In conclusion, let us remember to pray, pray, pray, every day, may times a day. It’s not if you pray but whenever you pray. Let us remember to pray without pride in secret. Let us seek to be physically alone in prayer but not lonely in prayer, knowing that Jesus Christ and the Holy Spirit are just inside the door of our heart. We must go to meet them there. Let us remember to pray like Mary, sitting at the feet of Jesus, waiting silently for His word and His will to be given to us. And finally, let us remember to pray the Lord’s Prayer, “Our Father in heaven, hallowed be your name. 10Your kingdom come. Your will be done, on earth as it is in heaven. 11Give us this day our daily bread. 12And forgive us our debts, as we also have forgiven our debtors.  13And do not bring us to the time of trial, but rescue us from the evil one.” Amen!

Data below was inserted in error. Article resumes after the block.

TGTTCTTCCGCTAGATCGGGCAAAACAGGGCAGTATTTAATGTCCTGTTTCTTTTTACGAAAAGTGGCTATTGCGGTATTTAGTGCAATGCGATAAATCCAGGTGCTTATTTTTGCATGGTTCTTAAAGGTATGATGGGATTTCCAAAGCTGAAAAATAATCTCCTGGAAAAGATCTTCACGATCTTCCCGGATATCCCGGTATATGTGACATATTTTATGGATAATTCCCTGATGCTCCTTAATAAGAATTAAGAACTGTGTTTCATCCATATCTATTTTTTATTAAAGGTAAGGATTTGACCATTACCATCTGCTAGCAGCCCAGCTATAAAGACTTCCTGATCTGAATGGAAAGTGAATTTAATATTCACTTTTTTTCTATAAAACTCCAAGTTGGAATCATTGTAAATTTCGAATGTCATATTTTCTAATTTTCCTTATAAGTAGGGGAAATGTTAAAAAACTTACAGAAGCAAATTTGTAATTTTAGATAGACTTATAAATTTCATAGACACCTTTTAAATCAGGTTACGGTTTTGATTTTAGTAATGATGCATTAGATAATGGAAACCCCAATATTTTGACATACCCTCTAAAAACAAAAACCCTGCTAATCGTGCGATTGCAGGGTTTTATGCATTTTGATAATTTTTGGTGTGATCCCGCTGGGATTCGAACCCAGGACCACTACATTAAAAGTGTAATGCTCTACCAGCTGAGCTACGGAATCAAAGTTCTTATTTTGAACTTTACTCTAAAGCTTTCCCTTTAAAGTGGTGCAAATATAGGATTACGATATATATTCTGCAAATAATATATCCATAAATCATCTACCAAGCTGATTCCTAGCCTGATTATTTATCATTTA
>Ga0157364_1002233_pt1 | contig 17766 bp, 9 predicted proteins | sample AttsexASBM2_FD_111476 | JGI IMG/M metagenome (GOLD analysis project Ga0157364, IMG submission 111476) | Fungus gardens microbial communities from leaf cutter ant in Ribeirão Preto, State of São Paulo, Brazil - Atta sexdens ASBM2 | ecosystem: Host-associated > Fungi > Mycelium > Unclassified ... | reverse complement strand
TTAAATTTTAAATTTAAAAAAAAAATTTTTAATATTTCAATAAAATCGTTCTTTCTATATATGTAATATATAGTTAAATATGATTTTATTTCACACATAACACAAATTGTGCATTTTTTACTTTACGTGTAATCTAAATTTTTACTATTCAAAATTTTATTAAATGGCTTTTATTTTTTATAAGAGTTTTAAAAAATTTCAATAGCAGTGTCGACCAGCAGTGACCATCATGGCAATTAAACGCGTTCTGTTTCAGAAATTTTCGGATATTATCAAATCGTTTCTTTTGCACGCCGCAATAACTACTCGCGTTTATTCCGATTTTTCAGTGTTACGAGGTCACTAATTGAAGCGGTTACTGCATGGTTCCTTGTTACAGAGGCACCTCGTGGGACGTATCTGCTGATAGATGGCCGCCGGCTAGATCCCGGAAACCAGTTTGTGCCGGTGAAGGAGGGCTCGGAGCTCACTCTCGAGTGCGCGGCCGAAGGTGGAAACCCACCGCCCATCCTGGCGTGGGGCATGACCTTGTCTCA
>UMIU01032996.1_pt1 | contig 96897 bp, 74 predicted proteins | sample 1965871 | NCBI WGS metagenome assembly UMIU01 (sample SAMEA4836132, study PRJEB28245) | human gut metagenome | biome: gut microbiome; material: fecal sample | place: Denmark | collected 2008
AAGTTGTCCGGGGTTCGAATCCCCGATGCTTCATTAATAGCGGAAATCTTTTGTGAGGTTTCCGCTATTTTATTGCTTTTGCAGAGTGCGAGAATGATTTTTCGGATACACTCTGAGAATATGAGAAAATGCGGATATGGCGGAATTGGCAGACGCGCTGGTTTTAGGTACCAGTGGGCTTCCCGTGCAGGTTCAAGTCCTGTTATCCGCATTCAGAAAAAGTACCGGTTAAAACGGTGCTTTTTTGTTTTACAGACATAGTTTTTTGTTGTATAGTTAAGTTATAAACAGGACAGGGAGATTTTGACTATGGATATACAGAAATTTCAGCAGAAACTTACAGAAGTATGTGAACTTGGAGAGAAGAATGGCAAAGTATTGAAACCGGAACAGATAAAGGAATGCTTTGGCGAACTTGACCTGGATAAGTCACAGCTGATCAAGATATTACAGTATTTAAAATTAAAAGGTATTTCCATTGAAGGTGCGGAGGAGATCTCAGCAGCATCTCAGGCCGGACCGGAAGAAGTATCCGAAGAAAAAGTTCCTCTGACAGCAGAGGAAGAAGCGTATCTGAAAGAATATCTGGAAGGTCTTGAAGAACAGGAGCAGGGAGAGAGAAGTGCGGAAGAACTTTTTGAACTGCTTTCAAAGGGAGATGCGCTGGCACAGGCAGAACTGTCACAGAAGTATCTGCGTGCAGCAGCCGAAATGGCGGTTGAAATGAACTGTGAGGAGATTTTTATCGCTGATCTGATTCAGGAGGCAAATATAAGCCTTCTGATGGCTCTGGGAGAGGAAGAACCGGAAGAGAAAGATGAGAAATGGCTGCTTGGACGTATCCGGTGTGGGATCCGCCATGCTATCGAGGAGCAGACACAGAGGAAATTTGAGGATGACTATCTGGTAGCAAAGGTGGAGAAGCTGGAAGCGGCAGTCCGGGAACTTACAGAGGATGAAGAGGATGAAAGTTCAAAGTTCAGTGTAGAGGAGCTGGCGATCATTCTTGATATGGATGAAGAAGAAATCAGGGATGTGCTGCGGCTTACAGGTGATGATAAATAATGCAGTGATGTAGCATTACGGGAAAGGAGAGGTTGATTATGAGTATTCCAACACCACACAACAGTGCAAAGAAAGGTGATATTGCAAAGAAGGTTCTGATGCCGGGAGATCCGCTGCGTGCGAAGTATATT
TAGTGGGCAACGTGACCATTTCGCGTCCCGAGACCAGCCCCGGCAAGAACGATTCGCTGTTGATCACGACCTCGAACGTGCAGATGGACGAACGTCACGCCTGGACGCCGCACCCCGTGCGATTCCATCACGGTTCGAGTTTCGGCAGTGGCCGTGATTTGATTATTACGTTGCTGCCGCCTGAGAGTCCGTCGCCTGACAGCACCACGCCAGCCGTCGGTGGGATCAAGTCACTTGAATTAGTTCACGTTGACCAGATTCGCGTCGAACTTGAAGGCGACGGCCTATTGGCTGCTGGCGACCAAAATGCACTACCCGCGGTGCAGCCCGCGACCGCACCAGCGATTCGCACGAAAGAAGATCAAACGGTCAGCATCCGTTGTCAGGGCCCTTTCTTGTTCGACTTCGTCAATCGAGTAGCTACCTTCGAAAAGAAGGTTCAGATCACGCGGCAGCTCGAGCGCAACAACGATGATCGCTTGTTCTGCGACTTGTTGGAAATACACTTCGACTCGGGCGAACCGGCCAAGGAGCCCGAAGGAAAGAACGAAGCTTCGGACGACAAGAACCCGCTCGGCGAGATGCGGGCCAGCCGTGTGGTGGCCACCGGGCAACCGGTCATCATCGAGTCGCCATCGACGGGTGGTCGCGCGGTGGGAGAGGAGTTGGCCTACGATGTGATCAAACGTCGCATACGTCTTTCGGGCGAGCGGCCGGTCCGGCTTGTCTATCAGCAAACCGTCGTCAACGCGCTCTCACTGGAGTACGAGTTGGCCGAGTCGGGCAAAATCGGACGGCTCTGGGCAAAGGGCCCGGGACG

News and Events



March 5, 2017                                                                                      SUNDAY OF ORTHODOXY


TODAY’S EVENTS: Procession of Icons 11am; Greek School, Youth Ministry meeting; Philoptochos meeting 12pm; Pan-Orthodox Lenten Vespers at St. Mary OCA Cathedral; Serve-a-Meal at FOCUS 4pm.


Epistle Reader: Stephen Kanavati                                       Prosfora: anonymous

Fellowship: Elizabeth & Paul Poulios                                                                                             Head Usher: Jim Theros


Monday            03-06   GREAT COMPLINE (by readers)                                                                                6:00PM

                                       Catechism Class: Sacraments I-Baptism, Chrismation, Confession, Unction          7:00PM

Wednesday     03-08   NINTH HOUR                                                                                                              5:30PM

                                      PRESANCTIFIED LITURGY                                                                                          6:00PM

                                       Lenten Meal & Lecture on Modern Heresies with Fr. Richard Andrews                        7:30PM